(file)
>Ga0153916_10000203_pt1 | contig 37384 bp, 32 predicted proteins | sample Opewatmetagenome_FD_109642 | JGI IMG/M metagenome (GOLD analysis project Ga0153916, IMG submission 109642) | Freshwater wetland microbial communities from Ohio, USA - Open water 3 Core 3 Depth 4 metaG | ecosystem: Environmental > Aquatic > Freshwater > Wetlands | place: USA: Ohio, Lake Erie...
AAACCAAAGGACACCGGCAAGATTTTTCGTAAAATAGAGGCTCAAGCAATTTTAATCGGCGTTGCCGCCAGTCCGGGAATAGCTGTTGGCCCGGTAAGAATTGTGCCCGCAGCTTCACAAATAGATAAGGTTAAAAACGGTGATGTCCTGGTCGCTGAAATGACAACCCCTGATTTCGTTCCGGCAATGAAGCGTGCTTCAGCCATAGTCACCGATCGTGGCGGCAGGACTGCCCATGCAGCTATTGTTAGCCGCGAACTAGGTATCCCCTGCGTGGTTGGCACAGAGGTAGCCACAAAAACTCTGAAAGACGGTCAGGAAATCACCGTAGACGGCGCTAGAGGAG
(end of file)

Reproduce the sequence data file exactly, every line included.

>Ga0153916_10000203_pt1 | contig 37384 bp, 32 predicted proteins | sample Opewatmetagenome_FD_109642 | JGI IMG/M metagenome (GOLD analysis project Ga0153916, IMG submission 109642) | Freshwater wetland microbial communities from Ohio, USA - Open water 3 Core 3 Depth 4 metaG | ecosystem: Environmental > Aquatic > Freshwater > Wetlands | place: USA: Ohio, Lake Erie...
AAACCAAAGGACACCGGCAAGATTTTTCGTAAAATAGAGGCTCAAGCAATTTTAATCGGCGTTGCCGCCAGTCCGGGAATAGCTGTTGGCCCGGTAAGAATTGTGCCCGCAGCTTCACAAATAGATAAGGTTAAAAACGGTGATGTCCTGGTCGCTGAAATGACAACCCCTGATTTCGTTCCGGCAATGAAGCGTGCTTCAGCCATAGTCACCGATCGTGGCGGCAGGACTGCCCATGCAGCTATTGTTAGCCGCGAACTAGGTATCCCCTGCGTGGTTGGCACAGAGGTAGCCACAAAAACTCTGAAAGACGGTCAGGAAATCACCGTAGACGGCGCTAGAGGAG